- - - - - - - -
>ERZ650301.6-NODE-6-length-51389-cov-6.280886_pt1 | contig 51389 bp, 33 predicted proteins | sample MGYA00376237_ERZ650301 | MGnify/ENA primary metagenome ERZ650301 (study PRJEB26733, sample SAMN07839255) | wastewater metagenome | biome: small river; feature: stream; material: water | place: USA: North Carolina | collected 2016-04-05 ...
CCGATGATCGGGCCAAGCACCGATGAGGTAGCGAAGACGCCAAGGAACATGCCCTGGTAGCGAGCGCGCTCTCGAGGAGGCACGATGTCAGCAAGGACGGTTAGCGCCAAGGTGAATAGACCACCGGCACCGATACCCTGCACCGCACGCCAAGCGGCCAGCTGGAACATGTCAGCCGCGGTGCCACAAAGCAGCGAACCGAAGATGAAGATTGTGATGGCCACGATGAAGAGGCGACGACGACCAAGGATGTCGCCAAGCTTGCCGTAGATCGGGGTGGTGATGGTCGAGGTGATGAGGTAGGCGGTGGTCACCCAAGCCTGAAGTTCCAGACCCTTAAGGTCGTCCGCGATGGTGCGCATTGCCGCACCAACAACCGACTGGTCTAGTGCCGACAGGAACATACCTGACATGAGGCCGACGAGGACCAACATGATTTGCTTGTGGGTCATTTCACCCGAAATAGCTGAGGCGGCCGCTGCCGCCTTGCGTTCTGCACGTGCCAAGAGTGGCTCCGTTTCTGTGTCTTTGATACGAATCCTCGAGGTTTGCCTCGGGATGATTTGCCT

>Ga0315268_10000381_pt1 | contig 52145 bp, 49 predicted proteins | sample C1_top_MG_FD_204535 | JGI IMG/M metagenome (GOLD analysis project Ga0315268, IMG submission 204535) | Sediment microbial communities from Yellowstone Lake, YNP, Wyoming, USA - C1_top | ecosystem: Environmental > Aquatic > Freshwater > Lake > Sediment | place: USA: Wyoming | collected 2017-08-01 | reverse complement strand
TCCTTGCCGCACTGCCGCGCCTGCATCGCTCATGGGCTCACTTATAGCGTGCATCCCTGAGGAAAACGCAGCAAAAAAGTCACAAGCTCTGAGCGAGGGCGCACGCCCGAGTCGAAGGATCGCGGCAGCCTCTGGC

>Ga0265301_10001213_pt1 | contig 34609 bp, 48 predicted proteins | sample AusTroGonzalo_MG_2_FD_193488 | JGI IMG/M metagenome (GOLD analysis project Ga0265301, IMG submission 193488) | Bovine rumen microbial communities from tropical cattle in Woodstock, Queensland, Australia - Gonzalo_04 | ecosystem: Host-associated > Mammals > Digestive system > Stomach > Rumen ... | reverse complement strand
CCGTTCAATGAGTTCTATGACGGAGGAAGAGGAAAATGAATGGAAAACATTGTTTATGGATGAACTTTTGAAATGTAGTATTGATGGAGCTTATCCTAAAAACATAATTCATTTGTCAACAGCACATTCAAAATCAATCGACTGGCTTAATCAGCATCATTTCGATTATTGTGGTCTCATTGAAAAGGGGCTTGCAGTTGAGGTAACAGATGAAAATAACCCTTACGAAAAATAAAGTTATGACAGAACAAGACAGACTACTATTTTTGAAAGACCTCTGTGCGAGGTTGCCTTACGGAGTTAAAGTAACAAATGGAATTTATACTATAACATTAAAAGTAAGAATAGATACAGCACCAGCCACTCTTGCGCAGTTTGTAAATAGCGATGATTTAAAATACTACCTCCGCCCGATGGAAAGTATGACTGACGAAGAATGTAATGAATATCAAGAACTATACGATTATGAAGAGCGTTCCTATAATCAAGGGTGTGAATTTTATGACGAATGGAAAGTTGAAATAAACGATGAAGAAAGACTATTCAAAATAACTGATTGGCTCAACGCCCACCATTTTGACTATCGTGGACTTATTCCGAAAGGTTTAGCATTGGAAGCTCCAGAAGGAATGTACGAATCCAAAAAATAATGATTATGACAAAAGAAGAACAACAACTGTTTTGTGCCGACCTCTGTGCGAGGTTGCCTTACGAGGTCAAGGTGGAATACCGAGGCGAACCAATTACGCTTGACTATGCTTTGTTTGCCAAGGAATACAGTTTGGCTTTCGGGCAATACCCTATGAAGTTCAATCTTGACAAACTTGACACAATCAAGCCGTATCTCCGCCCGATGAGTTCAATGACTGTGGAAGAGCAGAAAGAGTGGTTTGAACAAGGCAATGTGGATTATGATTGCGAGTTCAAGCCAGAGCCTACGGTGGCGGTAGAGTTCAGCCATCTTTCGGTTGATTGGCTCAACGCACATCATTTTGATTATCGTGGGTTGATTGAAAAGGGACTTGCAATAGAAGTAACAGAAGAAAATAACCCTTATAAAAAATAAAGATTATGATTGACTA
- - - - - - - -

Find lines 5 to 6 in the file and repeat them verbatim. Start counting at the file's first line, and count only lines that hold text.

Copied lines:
>Ga0265301_10001213_pt1 | contig 34609 bp, 48 predicted proteins | sample AusTroGonzalo_MG_2_FD_193488 | JGI IMG/M metagenome (GOLD analysis project Ga0265301, IMG submission 193488) | Bovine rumen microbial communities from tropical cattle in Woodstock, Queensland, Australia - Gonzalo_04 | ecosystem: Host-associated > Mammals > Digestive system > Stomach > Rumen ... | reverse complement strand
CCGTTCAATGAGTTCTATGACGGAGGAAGAGGAAAATGAATGGAAAACATTGTTTATGGATGAACTTTTGAAATGTAGTATTGATGGAGCTTATCCTAAAAACATAATTCATTTGTCAACAGCACATTCAAAATCAATCGACTGGCTTAATCAGCATCATTTCGATTATTGTGGTCTCATTGAAAAGGGGCTTGCAGTTGAGGTAACAGATGAAAATAACCCTTACGAAAAATAAAGTTATGACAGAACAAGACAGACTACTATTTTTGAAAGACCTCTGTGCGAGGTTGCCTTACGGAGTTAAAGTAACAAATGGAATTTATACTATAACATTAAAAGTAAGAATAGATACAGCACCAGCCACTCTTGCGCAGTTTGTAAATAGCGATGATTTAAAATACTACCTCCGCCCGATGGAAAGTATGACTGACGAAGAATGTAATGAATATCAAGAACTATACGATTATGAAGAGCGTTCCTATAATCAAGGGTGTGAATTTTATGACGAATGGAAAGTTGAAATAAACGATGAAGAAAGACTATTCAAAATAACTGATTGGCTCAACGCCCACCATTTTGACTATCGTGGACTTATTCCGAAAGGTTTAGCATTGGAAGCTCCAGAAGGAATGTACGAATCCAAAAAATAATGATTATGACAAAAGAAGAACAACAACTGTTTTGTGCCGACCTCTGTGCGAGGTTGCCTTACGAGGTCAAGGTGGAATACCGAGGCGAACCAATTACGCTTGACTATGCTTTGTTTGCCAAGGAATACAGTTTGGCTTTCGGGCAATACCCTATGAAGTTCAATCTTGACAAACTTGACACAATCAAGCCGTATCTCCGCCCGATGAGTTCAATGACTGTGGAAGAGCAGAAAGAGTGGTTTGAACAAGGCAATGTGGATTATGATTGCGAGTTCAAGCCAGAGCCTACGGTGGCGGTAGAGTTCAGCCATCTTTCGGTTGATTGGCTCAACGCACATCATTTTGATTATCGTGGGTTGATTGAAAAGGGACTTGCAATAGAAGTAACAGAAGAAAATAACCCTTATAAAAAATAAAGATTATGATTGACTA